My grandfather passed away on Tuesday morning; he was 95 years old. While this can hardly be described as tragic, there is a lot of sadness and emotion around the loss of life, even for a man who had more than abundant time on this earth. Not only was his life full in terms of its longevity, but his also accomplishments, and the love he felt for his wife and family. After a few years of steady decline, it happened seemingly quickly Tuesday morning. I was sitting at my aunt’s kitchen table in Los Angeles when I heard the news, just minutes away from heading up the Pacific Coast Highway to the mysterious and isolated Big Sur.
That coastal drive was probably the best possible medicine given the morning’s events. My travel partner graciously drove the whole way up, as I sat in the passenger’s seat, cross-legged, listening to music, and drinking in the scenery. By the time we were approaching Big Sur, we experienced something unusual for the central California climate: a bona fide rainstorm. As the rain ebbed and flowed, the impact on the majestic coast was dramatic. The color of the water varied, as did the surf, vacillating with the rainfall. Up ahead, at times, the crevices within the green mountainside sometimes pronounced themselves, and at other times, they were faint and fuzzy gray. I wonder if my grandfather ever came here; he was a well-traveled man, but my grandmother’s awe and amazement over my current travel plans lead me to believe the they never had this intimate experience with the California coast.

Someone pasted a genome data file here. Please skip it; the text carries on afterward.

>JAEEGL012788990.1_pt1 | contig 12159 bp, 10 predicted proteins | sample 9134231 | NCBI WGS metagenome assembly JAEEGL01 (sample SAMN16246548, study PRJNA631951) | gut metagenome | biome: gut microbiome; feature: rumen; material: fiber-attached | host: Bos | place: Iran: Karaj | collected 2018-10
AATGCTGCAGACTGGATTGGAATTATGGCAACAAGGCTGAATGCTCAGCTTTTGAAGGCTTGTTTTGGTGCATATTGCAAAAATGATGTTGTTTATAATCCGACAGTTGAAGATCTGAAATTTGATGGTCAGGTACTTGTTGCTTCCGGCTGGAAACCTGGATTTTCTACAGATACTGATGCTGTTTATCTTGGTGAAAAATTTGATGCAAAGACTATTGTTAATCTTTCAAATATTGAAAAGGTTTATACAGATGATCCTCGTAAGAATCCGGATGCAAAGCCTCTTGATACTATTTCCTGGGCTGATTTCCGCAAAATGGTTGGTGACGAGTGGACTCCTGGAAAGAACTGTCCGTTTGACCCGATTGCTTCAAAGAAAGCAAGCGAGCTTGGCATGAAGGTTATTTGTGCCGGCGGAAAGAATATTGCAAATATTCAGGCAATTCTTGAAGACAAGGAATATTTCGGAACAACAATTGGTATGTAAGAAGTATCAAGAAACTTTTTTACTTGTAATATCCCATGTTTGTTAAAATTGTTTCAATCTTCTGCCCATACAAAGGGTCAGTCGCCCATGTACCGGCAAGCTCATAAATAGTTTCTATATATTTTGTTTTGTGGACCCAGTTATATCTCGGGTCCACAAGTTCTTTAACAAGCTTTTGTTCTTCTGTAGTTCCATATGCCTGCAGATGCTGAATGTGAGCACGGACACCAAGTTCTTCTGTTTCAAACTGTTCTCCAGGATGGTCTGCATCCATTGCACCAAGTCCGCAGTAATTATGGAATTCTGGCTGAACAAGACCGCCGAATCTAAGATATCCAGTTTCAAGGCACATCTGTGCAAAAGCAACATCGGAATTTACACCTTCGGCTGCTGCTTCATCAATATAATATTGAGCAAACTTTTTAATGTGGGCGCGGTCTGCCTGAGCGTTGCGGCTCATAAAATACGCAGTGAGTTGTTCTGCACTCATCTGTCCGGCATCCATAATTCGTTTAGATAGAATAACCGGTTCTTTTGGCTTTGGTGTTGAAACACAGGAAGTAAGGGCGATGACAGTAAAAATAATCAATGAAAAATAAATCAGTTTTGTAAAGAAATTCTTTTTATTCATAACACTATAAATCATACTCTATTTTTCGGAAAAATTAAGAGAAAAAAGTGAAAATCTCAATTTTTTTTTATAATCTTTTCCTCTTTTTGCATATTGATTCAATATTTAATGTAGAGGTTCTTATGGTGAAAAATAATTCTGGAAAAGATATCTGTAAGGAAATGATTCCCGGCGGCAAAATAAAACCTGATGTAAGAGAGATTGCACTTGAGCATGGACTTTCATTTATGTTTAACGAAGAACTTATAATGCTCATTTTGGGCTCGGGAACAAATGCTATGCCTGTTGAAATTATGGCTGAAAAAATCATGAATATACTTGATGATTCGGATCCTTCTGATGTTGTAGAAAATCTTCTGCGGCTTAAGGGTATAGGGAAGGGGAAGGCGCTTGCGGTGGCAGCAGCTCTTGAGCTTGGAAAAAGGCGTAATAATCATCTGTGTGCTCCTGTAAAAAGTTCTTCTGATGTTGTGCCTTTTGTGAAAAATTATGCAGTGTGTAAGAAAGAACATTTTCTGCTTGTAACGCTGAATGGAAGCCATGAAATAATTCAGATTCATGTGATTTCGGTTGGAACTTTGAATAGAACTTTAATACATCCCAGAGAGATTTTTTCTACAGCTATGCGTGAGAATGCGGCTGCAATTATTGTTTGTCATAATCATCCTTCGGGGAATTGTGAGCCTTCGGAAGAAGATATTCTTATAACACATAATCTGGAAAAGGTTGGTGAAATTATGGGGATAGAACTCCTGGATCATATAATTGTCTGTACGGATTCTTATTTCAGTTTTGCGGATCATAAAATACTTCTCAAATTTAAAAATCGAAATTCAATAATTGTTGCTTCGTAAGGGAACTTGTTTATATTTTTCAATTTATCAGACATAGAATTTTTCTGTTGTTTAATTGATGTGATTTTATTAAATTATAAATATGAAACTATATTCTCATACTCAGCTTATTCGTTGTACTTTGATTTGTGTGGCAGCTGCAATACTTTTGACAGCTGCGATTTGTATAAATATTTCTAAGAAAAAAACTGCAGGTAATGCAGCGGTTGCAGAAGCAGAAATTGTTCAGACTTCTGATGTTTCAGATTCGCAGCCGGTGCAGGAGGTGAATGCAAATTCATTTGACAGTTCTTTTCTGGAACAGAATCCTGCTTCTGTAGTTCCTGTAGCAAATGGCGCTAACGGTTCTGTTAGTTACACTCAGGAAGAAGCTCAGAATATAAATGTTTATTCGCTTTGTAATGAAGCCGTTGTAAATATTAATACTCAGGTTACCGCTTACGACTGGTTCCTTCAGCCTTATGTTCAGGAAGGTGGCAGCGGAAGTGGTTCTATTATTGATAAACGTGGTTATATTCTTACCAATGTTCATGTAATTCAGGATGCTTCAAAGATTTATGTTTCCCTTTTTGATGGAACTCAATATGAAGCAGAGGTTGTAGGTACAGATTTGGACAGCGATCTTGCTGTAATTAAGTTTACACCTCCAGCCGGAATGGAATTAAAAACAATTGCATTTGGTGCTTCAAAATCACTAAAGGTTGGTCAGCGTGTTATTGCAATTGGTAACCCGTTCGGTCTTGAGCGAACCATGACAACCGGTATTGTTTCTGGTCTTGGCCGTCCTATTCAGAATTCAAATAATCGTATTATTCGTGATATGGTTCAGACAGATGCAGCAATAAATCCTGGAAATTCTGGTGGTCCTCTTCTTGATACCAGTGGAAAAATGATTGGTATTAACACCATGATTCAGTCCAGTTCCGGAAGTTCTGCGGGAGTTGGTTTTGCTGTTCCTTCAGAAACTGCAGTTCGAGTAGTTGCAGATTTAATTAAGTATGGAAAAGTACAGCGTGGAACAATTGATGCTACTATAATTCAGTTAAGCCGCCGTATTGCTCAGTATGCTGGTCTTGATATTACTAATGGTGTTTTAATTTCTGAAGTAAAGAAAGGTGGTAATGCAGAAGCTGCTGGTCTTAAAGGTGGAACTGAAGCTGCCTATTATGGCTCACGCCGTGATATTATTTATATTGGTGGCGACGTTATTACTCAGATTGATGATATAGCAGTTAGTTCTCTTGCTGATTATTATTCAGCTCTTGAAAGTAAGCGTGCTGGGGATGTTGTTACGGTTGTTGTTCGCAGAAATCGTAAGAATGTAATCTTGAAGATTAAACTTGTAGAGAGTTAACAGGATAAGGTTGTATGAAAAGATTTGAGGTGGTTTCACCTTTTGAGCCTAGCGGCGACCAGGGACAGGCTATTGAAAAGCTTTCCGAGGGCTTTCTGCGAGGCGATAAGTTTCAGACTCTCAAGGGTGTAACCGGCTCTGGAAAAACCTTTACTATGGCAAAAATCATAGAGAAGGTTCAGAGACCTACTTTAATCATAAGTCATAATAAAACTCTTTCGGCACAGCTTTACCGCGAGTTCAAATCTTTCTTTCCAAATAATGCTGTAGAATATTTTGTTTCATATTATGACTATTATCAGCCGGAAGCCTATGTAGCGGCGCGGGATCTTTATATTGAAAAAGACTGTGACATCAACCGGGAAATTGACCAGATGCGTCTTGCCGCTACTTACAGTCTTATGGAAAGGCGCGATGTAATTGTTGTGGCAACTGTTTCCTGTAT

By the time we arrived at the Fernwood Motel, it was nearly dark, and we were itching for a cocktail. We imbibed in our room, until hunger set in, and stumbled across the parking lot to the bar and grill where we indulged in a comforting heap of nachos, chips dressed in chili powder, then piled high with pulled pork, pintos, and mound of guacamole. This was not exactly a delicacy, but a mess of comforting finger food seemed to be the perfect antidote for my emotional day, and the chilly, damp weather. The light in the bar was very dim, and has significantly impacted the quality of the photo, but I felt the need to include it anyway. For the record, that is actually a half order. They were called “nachos as big as your head,” but I’m pretty sure even the half order is far bigger than my head.I woke up early the next morning, eager to find a coffee shop and have a quiet moment to write. I set out at about 7, and learned an interesting fact about Big Sur: you cannot get so much as a cup of tea prior to 8 am. But in my efforts, I found the Big Sur Roadhouse, which turned out to be the perfect breakfast spot. I returned to the motel, scooped up my friend, and we went back down the road where we happily ate matching breakfasts, called “The Roadhouse Breakfast.” Upon its arrival, we were warmly greeted by oversized bowls of creamy grits, with a pile of slow-cooked chard nestled in the middle, 2 free-form, house made sausage patties, and a poached egg. It was absolutely delightful. The greens were tender, dotted with red bell pepper, but the overall flavor was mild and nourishing. In fact, I think that’s the best way to describe the whole dining experience: mild and nourishing, but not boring in the least. The sausage was loosely packed together, seasoned with fennel, and the egg was perfectly poached. We also had a lovely server who was became quite invested both our travel plans, and our experience at her table, leaving our coffees off the tab. I’m not sure if my grandfather would have enjoyed that breakfast. The last thing I saw him eat was a corned beef sandwich; however, it was the perfect cozy meal for me in the wake of the previous days events.